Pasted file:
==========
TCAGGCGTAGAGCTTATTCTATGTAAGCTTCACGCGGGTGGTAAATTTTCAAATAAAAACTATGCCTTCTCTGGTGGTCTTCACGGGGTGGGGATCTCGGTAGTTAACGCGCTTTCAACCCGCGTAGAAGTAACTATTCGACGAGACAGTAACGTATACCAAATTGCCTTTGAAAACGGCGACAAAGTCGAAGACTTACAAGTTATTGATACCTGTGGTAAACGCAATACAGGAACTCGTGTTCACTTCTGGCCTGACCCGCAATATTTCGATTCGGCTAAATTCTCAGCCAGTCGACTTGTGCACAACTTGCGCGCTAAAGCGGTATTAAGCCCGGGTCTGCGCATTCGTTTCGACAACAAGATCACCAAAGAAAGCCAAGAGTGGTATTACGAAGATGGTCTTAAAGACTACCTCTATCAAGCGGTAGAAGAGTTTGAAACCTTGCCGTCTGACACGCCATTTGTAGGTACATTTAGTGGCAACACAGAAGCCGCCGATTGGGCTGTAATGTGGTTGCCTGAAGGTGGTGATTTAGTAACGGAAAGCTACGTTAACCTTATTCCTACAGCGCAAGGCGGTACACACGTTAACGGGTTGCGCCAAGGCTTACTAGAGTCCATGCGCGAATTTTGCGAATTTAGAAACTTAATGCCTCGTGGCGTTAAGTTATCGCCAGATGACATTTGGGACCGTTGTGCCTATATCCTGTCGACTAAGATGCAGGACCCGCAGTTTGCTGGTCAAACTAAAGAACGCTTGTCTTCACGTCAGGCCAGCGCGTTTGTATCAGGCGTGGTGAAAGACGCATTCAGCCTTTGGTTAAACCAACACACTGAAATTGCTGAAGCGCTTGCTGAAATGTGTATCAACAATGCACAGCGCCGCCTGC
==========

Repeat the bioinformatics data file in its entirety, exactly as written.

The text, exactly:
TCAGGCGTAGAGCTTATTCTATGTAAGCTTCACGCGGGTGGTAAATTTTCAAATAAAAACTATGCCTTCTCTGGTGGTCTTCACGGGGTGGGGATCTCGGTAGTTAACGCGCTTTCAACCCGCGTAGAAGTAACTATTCGACGAGACAGTAACGTATACCAAATTGCCTTTGAAAACGGCGACAAAGTCGAAGACTTACAAGTTATTGATACCTGTGGTAAACGCAATACAGGAACTCGTGTTCACTTCTGGCCTGACCCGCAATATTTCGATTCGGCTAAATTCTCAGCCAGTCGACTTGTGCACAACTTGCGCGCTAAAGCGGTATTAAGCCCGGGTCTGCGCATTCGTTTCGACAACAAGATCACCAAAGAAAGCCAAGAGTGGTATTACGAAGATGGTCTTAAAGACTACCTCTATCAAGCGGTAGAAGAGTTTGAAACCTTGCCGTCTGACACGCCATTTGTAGGTACATTTAGTGGCAACACAGAAGCCGCCGATTGGGCTGTAATGTGGTTGCCTGAAGGTGGTGATTTAGTAACGGAAAGCTACGTTAACCTTATTCCTACAGCGCAAGGCGGTACACACGTTAACGGGTTGCGCCAAGGCTTACTAGAGTCCATGCGCGAATTTTGCGAATTTAGAAACTTAATGCCTCGTGGCGTTAAGTTATCGCCAGATGACATTTGGGACCGTTGTGCCTATATCCTGTCGACTAAGATGCAGGACCCGCAGTTTGCTGGTCAAACTAAAGAACGCTTGTCTTCACGTCAGGCCAGCGCGTTTGTATCAGGCGTGGTGAAAGACGCATTCAGCCTTTGGTTAAACCAACACACTGAAATTGCTGAAGCGCTTGCTGAAATGTGTATCAACAATGCACAGCGCCGCCTGC